I'll go with a mixture of 1. and 2. and leave it at that. The kid turns to put the box of TastyKakes back. Before he can, I take them from him and say, "These are actually really good." He silently looks through me in a way that is irritated, bemused and condescending. Mrs. Chi-O won't make eye contact with me.


In that moment I'm certain she watches Jersey Shore.







1. The Jersey Devil and the Mafia bodies were legends born ex nihilo and watered by typical human fears and insecurities . The image of The Pineys, sadly, was rooted in the malfeasance of the very real Henry H. Goddard, an American psychologist who in 1912 published The Kallikak Family: A Study in the Heredity of Feeble-Mindedness . The Kallikak’s being a Pine Barrens family that Goddard claims was genetically disposed to be “feeble-minded morons…lacking self-control, thus making them susceptible to sexual immorality and vulnerable to other individuals who might exploit them for use in criminal activity” in this chapter of The Kallikak Family, Goddard's "field workers" describe the family. It reads like a Stephen King novel. He included what are now considered to be retouched photographs of the “degenerate” family line. Goddard’s work was at the time celebrated as a scientific breakthrough, but was soon exposed as pseudoscience and a shameless argument for forced sterilization and confinement of the "genetically inferior" . Nonetheless the popular image of “The Pineys” was fixed. Later in life, Goddard publicly retracted the claims of the book but by then his work was already widely influential including a German translation that become one of the playbooks for the Nazis and the "Master Race".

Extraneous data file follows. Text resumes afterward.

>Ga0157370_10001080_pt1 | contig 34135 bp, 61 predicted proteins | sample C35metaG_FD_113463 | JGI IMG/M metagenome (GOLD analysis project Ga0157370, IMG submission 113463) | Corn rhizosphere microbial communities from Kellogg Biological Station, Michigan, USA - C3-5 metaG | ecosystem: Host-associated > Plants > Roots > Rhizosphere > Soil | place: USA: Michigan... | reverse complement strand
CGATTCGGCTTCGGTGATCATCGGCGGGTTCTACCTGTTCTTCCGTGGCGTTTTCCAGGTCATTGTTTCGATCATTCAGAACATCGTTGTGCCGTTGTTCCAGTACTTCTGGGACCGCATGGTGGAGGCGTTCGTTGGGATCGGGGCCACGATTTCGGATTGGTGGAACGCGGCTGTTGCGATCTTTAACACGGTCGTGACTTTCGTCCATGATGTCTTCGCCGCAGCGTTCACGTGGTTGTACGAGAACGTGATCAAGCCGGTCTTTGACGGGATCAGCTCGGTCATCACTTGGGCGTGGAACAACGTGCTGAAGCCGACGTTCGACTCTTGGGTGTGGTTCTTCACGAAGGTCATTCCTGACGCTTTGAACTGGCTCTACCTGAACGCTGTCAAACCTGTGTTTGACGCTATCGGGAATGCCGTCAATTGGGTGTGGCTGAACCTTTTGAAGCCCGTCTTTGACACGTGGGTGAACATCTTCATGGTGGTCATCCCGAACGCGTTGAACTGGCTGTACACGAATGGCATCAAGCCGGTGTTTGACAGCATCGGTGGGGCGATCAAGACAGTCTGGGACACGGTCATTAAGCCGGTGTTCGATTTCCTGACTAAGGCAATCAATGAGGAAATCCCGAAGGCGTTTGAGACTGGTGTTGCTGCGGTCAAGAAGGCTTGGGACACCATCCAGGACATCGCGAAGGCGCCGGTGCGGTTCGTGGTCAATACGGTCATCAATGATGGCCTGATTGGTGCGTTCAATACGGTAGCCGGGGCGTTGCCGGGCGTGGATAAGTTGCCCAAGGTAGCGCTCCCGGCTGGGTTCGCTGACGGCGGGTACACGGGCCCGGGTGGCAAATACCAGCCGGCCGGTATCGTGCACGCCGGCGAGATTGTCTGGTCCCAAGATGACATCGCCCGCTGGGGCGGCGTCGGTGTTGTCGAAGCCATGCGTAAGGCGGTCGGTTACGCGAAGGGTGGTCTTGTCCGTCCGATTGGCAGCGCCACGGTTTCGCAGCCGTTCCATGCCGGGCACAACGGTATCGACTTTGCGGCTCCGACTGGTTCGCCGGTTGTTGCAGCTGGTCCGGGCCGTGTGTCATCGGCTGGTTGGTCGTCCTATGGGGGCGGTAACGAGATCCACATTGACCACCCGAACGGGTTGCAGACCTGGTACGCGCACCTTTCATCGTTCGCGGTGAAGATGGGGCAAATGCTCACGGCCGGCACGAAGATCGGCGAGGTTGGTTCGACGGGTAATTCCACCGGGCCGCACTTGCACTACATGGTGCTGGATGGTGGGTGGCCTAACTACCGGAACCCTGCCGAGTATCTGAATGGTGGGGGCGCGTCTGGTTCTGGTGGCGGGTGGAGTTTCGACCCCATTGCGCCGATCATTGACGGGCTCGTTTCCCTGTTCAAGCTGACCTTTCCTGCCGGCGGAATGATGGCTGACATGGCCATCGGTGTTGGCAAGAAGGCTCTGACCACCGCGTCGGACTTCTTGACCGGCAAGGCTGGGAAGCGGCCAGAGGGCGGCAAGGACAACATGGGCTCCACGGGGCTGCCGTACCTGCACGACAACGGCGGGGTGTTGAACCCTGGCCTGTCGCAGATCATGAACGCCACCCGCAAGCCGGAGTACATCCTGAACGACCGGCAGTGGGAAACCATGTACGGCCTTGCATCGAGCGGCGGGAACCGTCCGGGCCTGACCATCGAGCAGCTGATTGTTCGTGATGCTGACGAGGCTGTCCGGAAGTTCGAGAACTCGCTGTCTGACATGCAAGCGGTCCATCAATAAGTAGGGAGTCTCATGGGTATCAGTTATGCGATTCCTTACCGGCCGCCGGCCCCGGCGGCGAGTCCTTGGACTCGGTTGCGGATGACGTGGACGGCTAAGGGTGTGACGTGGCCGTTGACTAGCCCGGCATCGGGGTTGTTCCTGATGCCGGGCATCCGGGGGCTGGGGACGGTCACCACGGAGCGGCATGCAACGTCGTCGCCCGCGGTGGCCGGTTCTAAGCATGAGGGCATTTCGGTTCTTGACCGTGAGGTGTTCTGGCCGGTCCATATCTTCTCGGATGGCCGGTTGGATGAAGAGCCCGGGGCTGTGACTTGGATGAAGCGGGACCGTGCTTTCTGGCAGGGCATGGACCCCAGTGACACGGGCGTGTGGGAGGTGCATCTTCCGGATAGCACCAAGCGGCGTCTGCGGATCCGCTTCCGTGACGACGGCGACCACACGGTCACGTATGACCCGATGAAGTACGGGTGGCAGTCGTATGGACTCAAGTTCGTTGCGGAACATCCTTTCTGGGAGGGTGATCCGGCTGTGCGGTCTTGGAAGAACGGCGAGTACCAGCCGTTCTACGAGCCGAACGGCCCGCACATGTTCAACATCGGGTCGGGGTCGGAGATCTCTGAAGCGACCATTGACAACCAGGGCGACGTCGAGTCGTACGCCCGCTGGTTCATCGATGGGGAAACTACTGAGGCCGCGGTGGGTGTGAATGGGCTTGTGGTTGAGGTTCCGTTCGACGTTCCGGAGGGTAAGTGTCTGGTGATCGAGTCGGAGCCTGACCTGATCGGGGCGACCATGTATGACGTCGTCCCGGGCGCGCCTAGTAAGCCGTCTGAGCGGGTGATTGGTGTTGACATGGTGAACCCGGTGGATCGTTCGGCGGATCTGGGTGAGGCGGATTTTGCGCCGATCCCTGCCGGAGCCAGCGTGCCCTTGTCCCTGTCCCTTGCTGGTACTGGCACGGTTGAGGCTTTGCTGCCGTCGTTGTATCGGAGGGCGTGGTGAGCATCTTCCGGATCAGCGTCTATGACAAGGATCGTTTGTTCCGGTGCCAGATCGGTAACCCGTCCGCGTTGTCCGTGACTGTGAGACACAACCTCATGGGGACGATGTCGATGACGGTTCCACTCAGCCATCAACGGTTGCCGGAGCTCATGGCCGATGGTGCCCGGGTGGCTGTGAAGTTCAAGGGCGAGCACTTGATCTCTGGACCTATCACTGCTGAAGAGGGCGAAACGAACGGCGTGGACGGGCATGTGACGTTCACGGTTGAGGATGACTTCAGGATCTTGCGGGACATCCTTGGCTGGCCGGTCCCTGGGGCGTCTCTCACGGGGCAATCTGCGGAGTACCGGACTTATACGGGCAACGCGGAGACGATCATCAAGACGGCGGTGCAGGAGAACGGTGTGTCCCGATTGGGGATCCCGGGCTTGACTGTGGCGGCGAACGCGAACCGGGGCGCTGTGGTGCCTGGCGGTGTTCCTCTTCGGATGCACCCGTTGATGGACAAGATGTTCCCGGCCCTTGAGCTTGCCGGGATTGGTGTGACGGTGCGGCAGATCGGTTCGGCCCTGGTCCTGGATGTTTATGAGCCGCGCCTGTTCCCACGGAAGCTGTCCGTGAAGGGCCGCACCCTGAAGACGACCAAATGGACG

4 comments:

  1. Great post Tom. Read it on my iPhone while at the shore! Ocean City. The people we are with love the picture. They can't believe it's from the '60's. Looks like it could have been taken last week.

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  2. What 3 word phrase? Good article!

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  3. I LOVED "The shore". Went there every summer when I lived in Jersey; Ocean city, baby.
    Tastykakes: I could never figure out how to pronounce it as a kid (goes against all the rules!), but devoured them as though they were essential to living, which they were.